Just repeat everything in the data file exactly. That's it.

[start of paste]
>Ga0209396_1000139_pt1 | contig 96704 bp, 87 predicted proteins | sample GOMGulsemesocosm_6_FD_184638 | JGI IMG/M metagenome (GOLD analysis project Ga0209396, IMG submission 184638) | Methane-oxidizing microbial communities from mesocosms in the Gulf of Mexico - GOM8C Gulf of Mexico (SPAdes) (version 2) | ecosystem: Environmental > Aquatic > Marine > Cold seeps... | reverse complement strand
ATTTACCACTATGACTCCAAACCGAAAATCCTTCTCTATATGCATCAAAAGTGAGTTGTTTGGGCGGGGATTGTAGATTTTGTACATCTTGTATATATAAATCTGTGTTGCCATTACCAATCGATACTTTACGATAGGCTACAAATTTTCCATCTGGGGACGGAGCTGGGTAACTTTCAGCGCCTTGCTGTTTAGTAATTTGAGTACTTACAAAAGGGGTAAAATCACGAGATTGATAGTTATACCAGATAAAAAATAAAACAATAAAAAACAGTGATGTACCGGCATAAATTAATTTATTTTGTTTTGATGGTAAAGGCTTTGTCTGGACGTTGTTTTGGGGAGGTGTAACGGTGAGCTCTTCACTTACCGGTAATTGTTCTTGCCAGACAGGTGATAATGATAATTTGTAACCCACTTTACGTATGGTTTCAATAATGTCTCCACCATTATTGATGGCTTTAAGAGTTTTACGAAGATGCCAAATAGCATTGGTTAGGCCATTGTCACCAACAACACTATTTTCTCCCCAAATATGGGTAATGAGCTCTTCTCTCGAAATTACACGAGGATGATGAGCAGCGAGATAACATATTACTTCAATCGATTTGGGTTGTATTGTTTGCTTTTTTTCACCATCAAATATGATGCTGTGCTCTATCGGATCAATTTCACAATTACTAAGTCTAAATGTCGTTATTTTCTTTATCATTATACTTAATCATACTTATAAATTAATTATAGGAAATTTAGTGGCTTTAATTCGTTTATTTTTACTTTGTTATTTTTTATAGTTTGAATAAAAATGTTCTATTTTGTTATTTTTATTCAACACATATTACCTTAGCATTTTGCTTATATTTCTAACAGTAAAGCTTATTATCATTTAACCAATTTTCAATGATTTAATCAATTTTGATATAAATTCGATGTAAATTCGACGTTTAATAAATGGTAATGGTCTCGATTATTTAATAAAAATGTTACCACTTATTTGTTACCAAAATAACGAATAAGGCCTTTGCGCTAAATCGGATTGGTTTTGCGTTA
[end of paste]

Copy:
>Ga0209396_1000139_pt1 | contig 96704 bp, 87 predicted proteins | sample GOMGulsemesocosm_6_FD_184638 | JGI IMG/M metagenome (GOLD analysis project Ga0209396, IMG submission 184638) | Methane-oxidizing microbial communities from mesocosms in the Gulf of Mexico - GOM8C Gulf of Mexico (SPAdes) (version 2) | ecosystem: Environmental > Aquatic > Marine > Cold seeps... | reverse complement strand
ATTTACCACTATGACTCCAAACCGAAAATCCTTCTCTATATGCATCAAAAGTGAGTTGTTTGGGCGGGGATTGTAGATTTTGTACATCTTGTATATATAAATCTGTGTTGCCATTACCAATCGATACTTTACGATAGGCTACAAATTTTCCATCTGGGGACGGAGCTGGGTAACTTTCAGCGCCTTGCTGTTTAGTAATTTGAGTACTTACAAAAGGGGTAAAATCACGAGATTGATAGTTATACCAGATAAAAAATAAAACAATAAAAAACAGTGATGTACCGGCATAAATTAATTTATTTTGTTTTGATGGTAAAGGCTTTGTCTGGACGTTGTTTTGGGGAGGTGTAACGGTGAGCTCTTCACTTACCGGTAATTGTTCTTGCCAGACAGGTGATAATGATAATTTGTAACCCACTTTACGTATGGTTTCAATAATGTCTCCACCATTATTGATGGCTTTAAGAGTTTTACGAAGATGCCAAATAGCATTGGTTAGGCCATTGTCACCAACAACACTATTTTCTCCCCAAATATGGGTAATGAGCTCTTCTCTCGAAATTACACGAGGATGATGAGCAGCGAGATAACATATTACTTCAATCGATTTGGGTTGTATTGTTTGCTTTTTTTCACCATCAAATATGATGCTGTGCTCTATCGGATCAATTTCACAATTACTAAGTCTAAATGTCGTTATTTTCTTTATCATTATACTTAATCATACTTATAAATTAATTATAGGAAATTTAGTGGCTTTAATTCGTTTATTTTTACTTTGTTATTTTTTATAGTTTGAATAAAAATGTTCTATTTTGTTATTTTTATTCAACACATATTACCTTAGCATTTTGCTTATATTTCTAACAGTAAAGCTTATTATCATTTAACCAATTTTCAATGATTTAATCAATTTTGATATAAATTCGATGTAAATTCGACGTTTAATAAATGGTAATGGTCTCGATTATTTAATAAAAATGTTACCACTTATTTGTTACCAAAATAACGAATAAGGCCTTTGCGCTAAATCGGATTGGTTTTGCGTTA